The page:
Chris will be traveling with Kim Stringfellow’s Art, Environment, and Place SDSU Honors course students over the following weekend for a culminating field study trip at the Salton Sea. For more information, please visit: http://kimstringfellow.wordpress.com/. Please encourage your undergrad and graduate students to attend this lecture. Class groups are very welcome.

TEXAS TECH: 2010 Lecture : Ann Reynolds & Eve Andree Laramee : 9 November @ 6:30PM

2010 Lecture : Ann Reynolds & Eve Andree Laramee : 9 November @ 6:30PM in English LH001

Ann Reynolds and Eve Andrée Laramée will each present their work followed by a session of dialogue and questions with the audience.

Ann Reynolds is an art historian at UT Austin. Her research focuses on art, architecture, and visual culture after 1930; feminist theory, gender, and sexuality studies; historiography of exhibition practice; and film. She is the author of the important book Robert Smithson: Learning from New Jersey and Elsewhere (MIT Press 2003) and she is currently working on a new book-length project tentatively titled Playtime: Creativity, Community, and Publics in New York, 1940-1970. She is a fellow of the Clark institute and has received numerous awards for her teaching. Since 2002 she has been a field guest with Land Arts of the American West. In addition to this lecture and discussion Reynolds will interact with art history students and participants of Land Arts 2010. While the background and breadth of Reynolds’ work will be a draw for attendees, material from her new research on creativity and the ongoing legacy of earth works will provide a context for dialogue and help us decipher Landscape as Knowledge.

Eve Andrée Laramée is an artist and Professor of Interdisciplinary Sculpture at the Maryland Institute College of Art. Her work examines the relationship between art, science, and nature. She has exhibited internationally including at the Venice Biennale, Mass MOCA, MCA Chicago, New Museum NYC. Her work is included in the collections of the MacArthur Foundation, MOMA NY, MCA Chicago, The Fogg, UCLA Hammer. Recent and ongoing works include projects about desertification and soil degradation; transformation of the Salton Sea/Mojave Desert during the Cold War, and a project on water resources in Northern New Mexico contaminated by radioactive isotopes. Laramée's work will operate as an index to Landscape as Knowledge. It is be a model for and relevant to a wide audience including studio art, art history, architecture and people operating at the intersection between culture and nature. Laramée met the Land Arts 2010 crew in the field to visit the Jackpile Mine, a reclaimed uranium mine on Laguna Pueblo, New Mexico, her presentation and interaction on campus will bring part of the Land Arts experience back to Lubbock.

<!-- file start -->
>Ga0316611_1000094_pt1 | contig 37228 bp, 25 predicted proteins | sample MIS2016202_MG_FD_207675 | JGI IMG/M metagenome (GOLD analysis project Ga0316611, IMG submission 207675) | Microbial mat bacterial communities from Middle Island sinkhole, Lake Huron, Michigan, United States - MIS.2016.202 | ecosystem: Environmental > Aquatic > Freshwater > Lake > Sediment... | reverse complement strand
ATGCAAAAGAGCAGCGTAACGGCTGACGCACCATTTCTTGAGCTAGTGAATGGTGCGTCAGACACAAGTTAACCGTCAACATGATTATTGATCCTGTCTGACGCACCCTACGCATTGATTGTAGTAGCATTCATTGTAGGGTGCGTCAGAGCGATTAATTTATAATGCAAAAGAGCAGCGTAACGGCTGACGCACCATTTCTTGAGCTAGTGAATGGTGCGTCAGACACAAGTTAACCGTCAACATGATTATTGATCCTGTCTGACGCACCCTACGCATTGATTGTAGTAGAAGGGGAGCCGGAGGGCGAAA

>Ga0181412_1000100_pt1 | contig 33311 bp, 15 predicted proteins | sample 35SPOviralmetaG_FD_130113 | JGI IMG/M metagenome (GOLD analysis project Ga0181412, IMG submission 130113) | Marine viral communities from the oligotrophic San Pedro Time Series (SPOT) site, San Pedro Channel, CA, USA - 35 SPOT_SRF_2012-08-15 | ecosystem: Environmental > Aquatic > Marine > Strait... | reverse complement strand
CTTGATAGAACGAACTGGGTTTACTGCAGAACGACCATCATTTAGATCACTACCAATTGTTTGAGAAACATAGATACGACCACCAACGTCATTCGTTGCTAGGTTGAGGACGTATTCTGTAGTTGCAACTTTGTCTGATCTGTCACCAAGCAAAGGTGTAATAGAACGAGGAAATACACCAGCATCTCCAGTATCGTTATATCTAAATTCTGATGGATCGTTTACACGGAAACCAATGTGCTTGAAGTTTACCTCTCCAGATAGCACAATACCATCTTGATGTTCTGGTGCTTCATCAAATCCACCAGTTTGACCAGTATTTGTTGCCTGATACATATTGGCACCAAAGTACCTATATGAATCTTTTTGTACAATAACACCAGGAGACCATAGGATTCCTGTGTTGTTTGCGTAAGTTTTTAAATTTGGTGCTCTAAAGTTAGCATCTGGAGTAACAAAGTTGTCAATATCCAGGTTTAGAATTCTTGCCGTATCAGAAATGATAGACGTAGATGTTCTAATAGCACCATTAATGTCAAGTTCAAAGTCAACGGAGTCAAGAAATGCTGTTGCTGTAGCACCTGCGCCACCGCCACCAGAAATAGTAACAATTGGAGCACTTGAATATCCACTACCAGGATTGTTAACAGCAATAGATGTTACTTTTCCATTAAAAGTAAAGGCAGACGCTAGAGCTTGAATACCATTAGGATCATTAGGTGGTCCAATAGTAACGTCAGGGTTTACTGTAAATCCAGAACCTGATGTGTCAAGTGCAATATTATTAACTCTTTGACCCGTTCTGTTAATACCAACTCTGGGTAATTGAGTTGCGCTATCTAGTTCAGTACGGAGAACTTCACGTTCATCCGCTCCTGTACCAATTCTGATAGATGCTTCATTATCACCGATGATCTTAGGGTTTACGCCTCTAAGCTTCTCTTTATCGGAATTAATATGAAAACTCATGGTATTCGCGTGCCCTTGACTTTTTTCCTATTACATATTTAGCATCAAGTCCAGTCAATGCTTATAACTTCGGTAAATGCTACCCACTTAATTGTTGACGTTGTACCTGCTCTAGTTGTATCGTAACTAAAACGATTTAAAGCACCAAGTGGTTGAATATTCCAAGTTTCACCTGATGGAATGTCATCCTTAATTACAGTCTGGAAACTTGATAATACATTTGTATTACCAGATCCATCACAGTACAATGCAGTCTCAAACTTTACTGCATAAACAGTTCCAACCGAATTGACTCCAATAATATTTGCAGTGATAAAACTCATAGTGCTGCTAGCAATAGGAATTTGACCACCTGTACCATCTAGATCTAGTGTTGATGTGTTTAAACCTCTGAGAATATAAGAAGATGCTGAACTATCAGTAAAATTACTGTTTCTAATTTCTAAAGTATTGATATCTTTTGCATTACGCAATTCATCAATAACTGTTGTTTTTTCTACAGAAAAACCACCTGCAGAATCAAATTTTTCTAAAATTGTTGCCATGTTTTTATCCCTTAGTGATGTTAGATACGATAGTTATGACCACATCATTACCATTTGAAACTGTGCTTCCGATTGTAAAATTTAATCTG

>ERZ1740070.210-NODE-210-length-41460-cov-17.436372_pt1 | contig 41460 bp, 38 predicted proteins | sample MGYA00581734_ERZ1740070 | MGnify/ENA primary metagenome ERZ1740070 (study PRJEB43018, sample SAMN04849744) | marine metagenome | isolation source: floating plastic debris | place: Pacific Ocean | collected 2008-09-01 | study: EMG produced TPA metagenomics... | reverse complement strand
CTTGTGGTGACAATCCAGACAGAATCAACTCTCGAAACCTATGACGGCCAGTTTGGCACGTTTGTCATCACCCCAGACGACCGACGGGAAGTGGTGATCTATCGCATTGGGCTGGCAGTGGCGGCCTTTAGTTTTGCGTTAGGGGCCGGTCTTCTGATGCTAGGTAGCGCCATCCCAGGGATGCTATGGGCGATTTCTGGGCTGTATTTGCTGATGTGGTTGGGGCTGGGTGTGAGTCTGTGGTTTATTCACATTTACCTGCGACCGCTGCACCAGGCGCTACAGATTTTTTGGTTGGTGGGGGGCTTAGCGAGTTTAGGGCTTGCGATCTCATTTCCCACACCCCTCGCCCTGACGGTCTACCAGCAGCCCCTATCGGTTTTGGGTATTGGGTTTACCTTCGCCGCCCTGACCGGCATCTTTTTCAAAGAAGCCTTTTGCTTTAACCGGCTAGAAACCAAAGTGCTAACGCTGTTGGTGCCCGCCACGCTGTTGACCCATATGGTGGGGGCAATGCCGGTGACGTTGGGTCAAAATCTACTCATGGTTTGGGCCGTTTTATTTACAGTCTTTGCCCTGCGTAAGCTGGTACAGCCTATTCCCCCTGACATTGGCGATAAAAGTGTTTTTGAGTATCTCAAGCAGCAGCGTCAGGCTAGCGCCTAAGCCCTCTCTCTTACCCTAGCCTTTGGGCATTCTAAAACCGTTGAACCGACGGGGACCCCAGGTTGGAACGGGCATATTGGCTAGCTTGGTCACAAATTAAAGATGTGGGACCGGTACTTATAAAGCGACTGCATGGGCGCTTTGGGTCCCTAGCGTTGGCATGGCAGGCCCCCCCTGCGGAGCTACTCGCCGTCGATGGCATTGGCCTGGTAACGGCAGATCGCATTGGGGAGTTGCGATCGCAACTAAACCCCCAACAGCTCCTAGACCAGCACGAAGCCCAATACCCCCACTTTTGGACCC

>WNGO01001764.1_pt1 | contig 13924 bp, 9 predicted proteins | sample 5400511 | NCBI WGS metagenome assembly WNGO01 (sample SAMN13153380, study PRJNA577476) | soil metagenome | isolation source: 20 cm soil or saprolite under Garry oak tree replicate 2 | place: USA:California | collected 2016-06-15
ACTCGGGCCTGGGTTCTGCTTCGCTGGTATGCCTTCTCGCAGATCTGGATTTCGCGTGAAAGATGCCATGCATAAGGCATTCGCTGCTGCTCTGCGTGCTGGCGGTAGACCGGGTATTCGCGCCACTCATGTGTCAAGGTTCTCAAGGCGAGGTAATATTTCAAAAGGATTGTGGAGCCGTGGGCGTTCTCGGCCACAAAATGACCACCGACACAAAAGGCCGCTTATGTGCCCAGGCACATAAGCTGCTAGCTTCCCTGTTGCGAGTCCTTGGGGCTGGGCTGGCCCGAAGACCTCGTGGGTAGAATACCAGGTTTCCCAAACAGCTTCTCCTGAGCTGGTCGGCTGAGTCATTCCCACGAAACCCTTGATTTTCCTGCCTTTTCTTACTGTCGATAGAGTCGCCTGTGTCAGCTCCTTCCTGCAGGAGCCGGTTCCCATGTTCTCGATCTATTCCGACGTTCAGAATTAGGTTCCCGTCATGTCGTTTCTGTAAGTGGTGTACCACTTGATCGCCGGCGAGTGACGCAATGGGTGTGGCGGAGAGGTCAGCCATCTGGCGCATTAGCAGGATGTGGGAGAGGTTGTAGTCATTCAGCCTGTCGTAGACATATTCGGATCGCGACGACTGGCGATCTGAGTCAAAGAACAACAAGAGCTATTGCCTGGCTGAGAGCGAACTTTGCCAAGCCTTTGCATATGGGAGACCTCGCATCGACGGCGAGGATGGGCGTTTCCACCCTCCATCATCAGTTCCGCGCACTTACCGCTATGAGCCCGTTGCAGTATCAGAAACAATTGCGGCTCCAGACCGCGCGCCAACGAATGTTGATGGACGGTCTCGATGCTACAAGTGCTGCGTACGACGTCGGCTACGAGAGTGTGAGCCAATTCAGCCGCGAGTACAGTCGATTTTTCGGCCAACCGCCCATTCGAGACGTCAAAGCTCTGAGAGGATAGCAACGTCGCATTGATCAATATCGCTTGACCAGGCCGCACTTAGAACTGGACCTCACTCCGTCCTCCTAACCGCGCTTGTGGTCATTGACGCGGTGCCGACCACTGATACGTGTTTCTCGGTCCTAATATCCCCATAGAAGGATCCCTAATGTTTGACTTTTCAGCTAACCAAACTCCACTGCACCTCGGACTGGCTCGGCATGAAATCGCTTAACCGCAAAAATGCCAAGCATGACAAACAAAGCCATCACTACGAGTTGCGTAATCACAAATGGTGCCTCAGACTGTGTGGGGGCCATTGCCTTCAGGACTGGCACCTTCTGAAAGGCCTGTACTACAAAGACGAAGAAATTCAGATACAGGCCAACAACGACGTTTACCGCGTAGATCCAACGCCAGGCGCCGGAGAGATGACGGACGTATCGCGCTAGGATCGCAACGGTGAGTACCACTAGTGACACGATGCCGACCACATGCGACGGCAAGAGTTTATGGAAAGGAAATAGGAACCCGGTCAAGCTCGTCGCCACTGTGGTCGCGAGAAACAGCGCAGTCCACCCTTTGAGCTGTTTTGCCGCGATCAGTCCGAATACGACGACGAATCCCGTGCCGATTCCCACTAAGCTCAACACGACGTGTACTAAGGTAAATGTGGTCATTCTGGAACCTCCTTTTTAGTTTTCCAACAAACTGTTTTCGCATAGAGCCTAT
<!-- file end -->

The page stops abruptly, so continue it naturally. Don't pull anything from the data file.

Landscape as Knowledge is a multidisciplinary exploration of how we see, conceive, and depict the earth; and what we find or do on it. Artists, art historians, and scholars from various disciplines will question how both our landscape and we ourselves are continually shaped and reshaped by an array of natural and cultural processes. Rick Dingus, professor in photography, Dr. Jorgelina Orfila, assistant professor in art history, Dr. Carolyn Tate, professor in art history, and Chris Taylor, assistant professor in architecture are the core collaborating faculty who organized the year of events.

This event is sponsored by the School of Art as part of the joint series Landscape as Knowledge. Organized by the faculty of theSchool of Art in collaboration with faculty from the College of Architecture at Texas Tech University, and receiving major support from the Ryla T. and John F. Lott Endowment for Excellence in the Visual Arts and the College of Architecture, Landscape as Knowledge will present a year-long series of public lectures, conversations and events to examine embodied intelligence within the augmented environment.
Additional support for Landscape as Knowledge comes from Land Arts of the American West, the College of Architecture, andLandmark Arts in the School of Art, which receives generous support from the Helen Jones Foundation, The CH Foundation, and Cultural Activities Fees administered through the College of Visual & Performing Arts.
This event is also part of the College of Architecture 2010-2011 Lecture Series, Material Ecologies.